Wall lights which are LED lit, are very energy efficient as they use a very minimal amount of power to maintain a high output of illumination. Some of these wall lights are LED integrated, which means that the light source is inbuilt into the fitting. Some people worry that they will have to replace the light when the bulb goes, but led lights last such a long time that the average expectancy is about 15 years, so an inbuilt LED negates the concern of replacing bulbs entirely. It’s understandable that innovative technology can be viewed dimly in the early stages of entering the market, but you may be surprised to know LED’s have been around since the 60’s! It’s only now that they are commercially viable and affordable to us all that we question the longevity of them, so if you need a little peace of mind you’ll be pleased to know at The Lighting Company you’ll get 2 years electrical warranty as standard on all light fittings; this is twice the amount you’d get as an industry standard.
Alternatively, you can also use LED bulbs in any other wall light providing there is an LED version of the bulb type it uses. Explore the range of retro fit led light bulbs we’d recommend in our light bulb section of the online store. We also show the LED bulbs that work with the light when you add them to your basket.
Hopefully this detailed blog will help you understand what is the best wall-light fitting for your home. All you’ll need to do now is choose which wall light you’d like. Below you’ll find a little further help explaining the type of wall lighting available to buy. There’s short cut links to each selection simply type the style that suits you best and you can go straight to the safe secure online shop and browse the collection.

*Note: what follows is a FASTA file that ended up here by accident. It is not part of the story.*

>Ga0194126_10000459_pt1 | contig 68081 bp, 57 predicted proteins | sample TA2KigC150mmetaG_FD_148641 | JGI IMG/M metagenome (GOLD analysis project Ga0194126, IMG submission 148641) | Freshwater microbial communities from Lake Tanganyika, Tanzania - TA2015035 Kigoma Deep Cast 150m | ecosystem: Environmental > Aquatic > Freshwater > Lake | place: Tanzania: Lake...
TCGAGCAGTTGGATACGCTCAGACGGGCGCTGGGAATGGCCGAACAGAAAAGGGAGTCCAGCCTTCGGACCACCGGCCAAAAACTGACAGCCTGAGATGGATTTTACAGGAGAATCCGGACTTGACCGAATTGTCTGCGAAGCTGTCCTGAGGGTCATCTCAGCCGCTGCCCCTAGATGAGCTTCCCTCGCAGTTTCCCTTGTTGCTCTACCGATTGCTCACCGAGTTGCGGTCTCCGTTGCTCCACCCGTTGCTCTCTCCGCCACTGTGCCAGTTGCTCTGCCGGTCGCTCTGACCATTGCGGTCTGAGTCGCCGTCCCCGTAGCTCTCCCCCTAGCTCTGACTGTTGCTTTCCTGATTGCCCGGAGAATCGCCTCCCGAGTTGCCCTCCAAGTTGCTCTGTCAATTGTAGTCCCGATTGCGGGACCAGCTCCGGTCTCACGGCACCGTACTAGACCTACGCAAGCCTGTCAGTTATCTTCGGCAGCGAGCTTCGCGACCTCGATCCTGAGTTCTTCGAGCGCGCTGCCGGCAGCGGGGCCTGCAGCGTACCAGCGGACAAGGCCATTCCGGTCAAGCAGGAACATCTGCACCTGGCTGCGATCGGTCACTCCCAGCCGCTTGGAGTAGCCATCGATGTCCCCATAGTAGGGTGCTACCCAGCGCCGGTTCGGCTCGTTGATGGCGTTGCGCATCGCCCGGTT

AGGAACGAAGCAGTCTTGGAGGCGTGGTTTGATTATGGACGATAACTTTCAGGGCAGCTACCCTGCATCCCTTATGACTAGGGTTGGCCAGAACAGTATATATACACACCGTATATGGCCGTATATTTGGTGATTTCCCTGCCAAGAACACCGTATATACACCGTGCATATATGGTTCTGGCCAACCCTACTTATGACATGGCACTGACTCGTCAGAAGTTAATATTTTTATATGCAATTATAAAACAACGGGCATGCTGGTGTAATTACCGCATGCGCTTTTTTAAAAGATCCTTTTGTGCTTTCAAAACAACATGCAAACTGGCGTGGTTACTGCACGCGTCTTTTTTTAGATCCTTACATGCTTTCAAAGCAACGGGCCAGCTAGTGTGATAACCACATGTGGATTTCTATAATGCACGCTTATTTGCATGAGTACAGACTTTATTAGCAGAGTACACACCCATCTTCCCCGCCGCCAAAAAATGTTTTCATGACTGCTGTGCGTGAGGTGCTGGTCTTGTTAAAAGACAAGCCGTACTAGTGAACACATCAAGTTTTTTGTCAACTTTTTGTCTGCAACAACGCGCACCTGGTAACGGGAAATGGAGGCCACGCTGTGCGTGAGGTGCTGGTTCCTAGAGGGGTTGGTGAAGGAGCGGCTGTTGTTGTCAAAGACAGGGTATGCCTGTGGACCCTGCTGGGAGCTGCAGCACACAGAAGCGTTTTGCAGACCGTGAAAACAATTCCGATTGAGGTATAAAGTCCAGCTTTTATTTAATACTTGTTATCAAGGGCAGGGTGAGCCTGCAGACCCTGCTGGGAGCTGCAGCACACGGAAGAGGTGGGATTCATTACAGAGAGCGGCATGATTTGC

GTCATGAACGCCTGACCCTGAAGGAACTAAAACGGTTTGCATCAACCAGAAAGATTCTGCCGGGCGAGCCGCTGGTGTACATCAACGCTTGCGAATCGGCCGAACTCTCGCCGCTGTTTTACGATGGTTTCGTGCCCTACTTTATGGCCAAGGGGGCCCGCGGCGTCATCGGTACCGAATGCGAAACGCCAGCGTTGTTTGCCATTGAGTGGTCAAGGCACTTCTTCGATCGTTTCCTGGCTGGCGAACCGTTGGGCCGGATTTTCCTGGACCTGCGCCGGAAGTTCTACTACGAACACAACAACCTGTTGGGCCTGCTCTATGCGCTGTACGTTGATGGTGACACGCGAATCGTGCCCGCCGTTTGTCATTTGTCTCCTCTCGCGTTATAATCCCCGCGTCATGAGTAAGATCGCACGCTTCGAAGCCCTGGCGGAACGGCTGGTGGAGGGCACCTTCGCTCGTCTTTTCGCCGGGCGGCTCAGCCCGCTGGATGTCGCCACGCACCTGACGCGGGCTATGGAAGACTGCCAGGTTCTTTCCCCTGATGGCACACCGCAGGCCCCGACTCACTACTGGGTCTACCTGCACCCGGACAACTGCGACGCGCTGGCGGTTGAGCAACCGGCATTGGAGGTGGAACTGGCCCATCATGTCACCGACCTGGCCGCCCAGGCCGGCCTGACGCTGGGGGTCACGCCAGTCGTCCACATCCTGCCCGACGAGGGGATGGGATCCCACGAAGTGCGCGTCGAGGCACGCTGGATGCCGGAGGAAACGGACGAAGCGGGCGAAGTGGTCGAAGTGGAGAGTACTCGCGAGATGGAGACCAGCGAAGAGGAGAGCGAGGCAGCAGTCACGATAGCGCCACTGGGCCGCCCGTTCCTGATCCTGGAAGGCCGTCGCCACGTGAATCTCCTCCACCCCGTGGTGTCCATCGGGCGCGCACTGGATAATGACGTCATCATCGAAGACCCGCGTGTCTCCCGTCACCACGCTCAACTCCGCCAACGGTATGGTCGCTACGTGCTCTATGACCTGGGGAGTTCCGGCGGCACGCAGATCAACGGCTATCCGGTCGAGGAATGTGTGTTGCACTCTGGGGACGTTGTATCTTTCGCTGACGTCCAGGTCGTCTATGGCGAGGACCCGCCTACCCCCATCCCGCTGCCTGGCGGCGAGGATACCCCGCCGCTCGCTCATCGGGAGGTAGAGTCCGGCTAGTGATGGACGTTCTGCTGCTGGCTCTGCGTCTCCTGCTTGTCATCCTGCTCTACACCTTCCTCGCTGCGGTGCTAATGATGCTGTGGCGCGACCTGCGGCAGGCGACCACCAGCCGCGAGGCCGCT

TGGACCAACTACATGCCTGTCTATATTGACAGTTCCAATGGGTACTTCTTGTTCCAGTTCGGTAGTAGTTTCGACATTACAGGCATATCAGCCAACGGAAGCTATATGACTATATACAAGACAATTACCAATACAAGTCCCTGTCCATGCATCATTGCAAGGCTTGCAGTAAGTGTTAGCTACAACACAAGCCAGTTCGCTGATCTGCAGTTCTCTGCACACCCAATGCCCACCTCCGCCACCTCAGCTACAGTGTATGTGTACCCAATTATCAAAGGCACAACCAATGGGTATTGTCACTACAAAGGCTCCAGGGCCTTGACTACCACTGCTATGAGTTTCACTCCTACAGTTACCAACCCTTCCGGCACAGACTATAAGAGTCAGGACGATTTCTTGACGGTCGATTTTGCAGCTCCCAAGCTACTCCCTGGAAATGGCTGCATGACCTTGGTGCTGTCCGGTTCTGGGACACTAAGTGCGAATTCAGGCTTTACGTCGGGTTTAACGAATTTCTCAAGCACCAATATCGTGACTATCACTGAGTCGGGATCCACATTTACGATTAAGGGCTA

Types of Wall Light
So, you’re nearly an expert in wall lighting too, so the last step to consider before you head on to style, is the type of wall light.
- Wall Washer – These will sit close to the wall and generally have a diffuser at the base or top of the light, or even both and wash a pool of light up and down the wall.
- Wall Sconce – Typically this is a single wall light with a candelabra design.
- Single Wall Light – As it suggests this is a wall light with a single light source.
- Double Wall Light – A wall light with two arms and/or light sources.
- Wall Spot Light – These provide directional adjustment and are ideal for task lighting.
- Flush Wall Lights – Ideal for rooms with minimal space or for narrow hallways these fit close to the mounting point.
- Wall Pendants – A wall light with a hanging light source similar to a ceiling pendant.
- Swing Arm Wall Lights – These wall lights are perfect for reading and task lighting and offer versatility in any setting.
- Flexible Arm Wall Lights – Similar to swing arm wall lights they offer adaptability but with a freely flexible neck rather than a hinge like mechanism.
- Scissor Arm Wall Light – A wall light that can be extended from its mounting point due to its scissor like mechanism.
- Wall Chandelier – A decorative wall light with a statement, taking a similar aesthetic to the standard chandelier these are great alternatives or additions.
- Hospitality Wall Lights – These wall lights are perfect for lighting in hotels, restaurants and bar settings. Functional, decorative and easy to maintain.
- Paintable Wall Lights – Often made with ceramic or plaster these wall lights can be painted in a colour of your choice, great for contrasting or blending into your scheme
- Bathroom Wall Lights – IP44 rated (or higher) wall lights which provide protection against water and steam ingress so are safe for use in bathrooms, cloakrooms and en-suites.
- Exterior Wall Lights – IP44 rated (or higher) these wall lights are suitable for use outdoors with protection against the elements.
- Recessed Wall Lights – These wall lights fit recessed into the wall taking up no room space. Perfect for practicality.
- Backlit Wall Lights – These lights tend to light toward themselves or their mounting surface and rely on reflecting the light back from its material or mounting surface towards the wall. It’s like art work!
- Picture Lights – They cast illumination back towards the wall and are designed specifically for lighting subtly or highlighting a picture or any type of wall mounted art work.